Contemporary Art Review LA (CARLA): "Eleanor Antin: What time is it?" by Katie Bode
"Review: Eleanor Antin at Diane Rosenstein" (Issue 5)
July 6, 2016
You are what you buy. As a child of the ‘80s this understanding has been programmed into me since the commercial breaks of Saturday morning cartoons. 20 years before I ever set eyes on an American Girl catalogue, Eleanor Antin was already acutely aware of the abilities of material possessions to tell the story of an individual.
Previously a painter before moving on to assemblage, Antin had already begun her career-long exploration into identity with her first conceptual project, Blood of a Poet Box (1965-1968), by gathering blood samples from poet friends and storing them on glass slides. Then in 1968, Antin traded the retail Wunderkammer of New York City for a sleepy beach town outside of San Diego. Shortly thereafter, she found her Rosetta Stone in the Sears catalogue. This bible, of sorts, contained a vast array of consumer goods, making it the perfect palette for Antin’s method of matching material objects to personhood. “The Sears catalogue was especially crowded with objects from lowly brush shavers to corsets, from ladders to wedding gowns,” she explains in the introductory text for the exhibition. The series of portraits, created from various catalogues, became two exhibitions: California Lives (1969) and Portraits of Eight New York Women (1970). The combined work from both was on view recently as a single exhibition, What time is it?, at Diane Rosenstein Gallery.
Shopping as portraiture makes a handy form of identity abstraction—most people need a table or a pair of shoes at least—and in the high-consumerist world taking shape post World War II, the possibilities for interpretation were infinitely multiplied. The assemblages from California Lives in particular are not flashy, but rather clusters of quotidian materials arranged nonchalantly in the gallery. Howard (1969) consists of a pair of dress shoes with a pair of rolled up socks and a watch tucked inside. The Murfins (1969), where a partially completed brick wall stands behind a ladder on which rests a forgotten can of Fresca, conjures a scene in which the subjects have stepped away for a quick break and will return any moment to take up where they left off.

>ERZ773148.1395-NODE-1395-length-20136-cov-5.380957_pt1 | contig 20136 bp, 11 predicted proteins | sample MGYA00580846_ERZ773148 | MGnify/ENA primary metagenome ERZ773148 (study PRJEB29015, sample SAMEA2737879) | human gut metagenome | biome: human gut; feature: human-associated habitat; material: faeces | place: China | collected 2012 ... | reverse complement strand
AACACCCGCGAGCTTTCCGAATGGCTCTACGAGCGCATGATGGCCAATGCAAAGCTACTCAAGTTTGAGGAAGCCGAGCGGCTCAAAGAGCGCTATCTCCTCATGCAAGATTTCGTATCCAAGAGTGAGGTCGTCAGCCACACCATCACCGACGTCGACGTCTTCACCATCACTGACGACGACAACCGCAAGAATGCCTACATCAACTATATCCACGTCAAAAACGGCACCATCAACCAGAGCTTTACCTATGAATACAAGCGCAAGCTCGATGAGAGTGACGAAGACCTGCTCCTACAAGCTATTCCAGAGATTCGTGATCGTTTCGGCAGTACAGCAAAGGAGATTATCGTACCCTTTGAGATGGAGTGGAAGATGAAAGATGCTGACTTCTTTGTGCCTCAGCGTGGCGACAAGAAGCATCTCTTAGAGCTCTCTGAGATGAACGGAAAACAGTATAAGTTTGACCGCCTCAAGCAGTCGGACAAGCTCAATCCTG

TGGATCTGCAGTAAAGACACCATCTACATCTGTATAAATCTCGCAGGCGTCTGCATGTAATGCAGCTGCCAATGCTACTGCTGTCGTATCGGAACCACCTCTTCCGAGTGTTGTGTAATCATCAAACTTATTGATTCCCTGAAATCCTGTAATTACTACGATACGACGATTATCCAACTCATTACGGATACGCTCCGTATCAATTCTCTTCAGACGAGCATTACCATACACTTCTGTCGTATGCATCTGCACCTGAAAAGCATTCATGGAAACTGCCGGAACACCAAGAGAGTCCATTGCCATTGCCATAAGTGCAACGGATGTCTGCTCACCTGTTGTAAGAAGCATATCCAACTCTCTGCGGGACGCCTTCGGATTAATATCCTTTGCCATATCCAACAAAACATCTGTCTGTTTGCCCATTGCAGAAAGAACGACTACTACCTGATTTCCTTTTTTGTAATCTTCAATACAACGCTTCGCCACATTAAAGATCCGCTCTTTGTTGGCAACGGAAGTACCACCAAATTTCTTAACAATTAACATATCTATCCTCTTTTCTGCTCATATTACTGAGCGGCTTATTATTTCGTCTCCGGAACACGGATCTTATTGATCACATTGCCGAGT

This economy of materials does not diminish the power of the personal narratives that Antin depicts. Each detail contains a clue; from the saucy, pink-lip-stick-stained cigarette in Jeanie (1969), to the depressingly insufficient fruit tray that accompanies soldier Tim (1969) off to war. To aid the viewer in unraveling her subjects, Antin provides brief character texts about each (and the occasional footnote scrawled on the wall in pencil).
These briefs are installed in a single room in the gallery along with the noisiest of her works, Molly Barnes (1969). Barnes seems to have neglected to turn off her electric razor following a kerfuffle in which she spills her pills and powder. The vibrating razor rests on a delicately soiled pink bath mat, its insistent buzzing audible to the viewer throughout the show.
After California Lives was poorly received upon its debut in New York, Antin doubled down on her methods but altered her subjects, creating Portraits of Eight New York Women (1970), each inspired by a prominent female member of New York’s avant-garde community. Reflecting the often performative lives of these women, the arrangements become more dramatic in this body of work. There is the show-stopping Carolee Schneemann (1970): a dramatic sweep of red velvet is personified and preening in front of a mirror, yet is still grounded by the earthy jar of honey at its feet. The work is haunting and elegant. Meanwhile, a more playful Yvonne Rainer (1970) balances a heaping basket of flowers atop her Exercycle, her sweatshirt lingering on the edge of the seat. And what exactly does Hannah Weiner (1970) plan to do with that hammer? The tool rests threateningly amongst an otherwise saccharine picnic arrangement complete with gingham-clad, heart-shaped chairs.
Here too, the issues of subjectivity and identity bubble up to the surface. One work, the portrait of Rochelle Owens (1970) was deemed inaccurate by its subject; in its place, a wall label reads “Rochelle Owens Removed/ Piece Did Not Live up to Subject” According to the text accompanying the exhibition, only one woman wanted her portrait after the show. But, after a year “she called to say the piece was making her nervous and her therapist suggested that she give it back.”
These are portraits that both celebrate and scrutinize their subjects. Antin does good work digging into the complexity of people’s (and particularly women’s) identities and relaying those specific details with simple goods considerately placed. The sculptures resonate by capturing the imperfections and nuances that people project into the world, encompassing style, poise, and presence, yet also a darker internal turmoil that many of us contain under the surface. Her portraits celebrate and expose the complexities of each of our inner lives, while also unmasking a dependence on capitalist structures to express the self. These objects become stand-ins for the body, infused with the energy of life, and the pathos of mortality.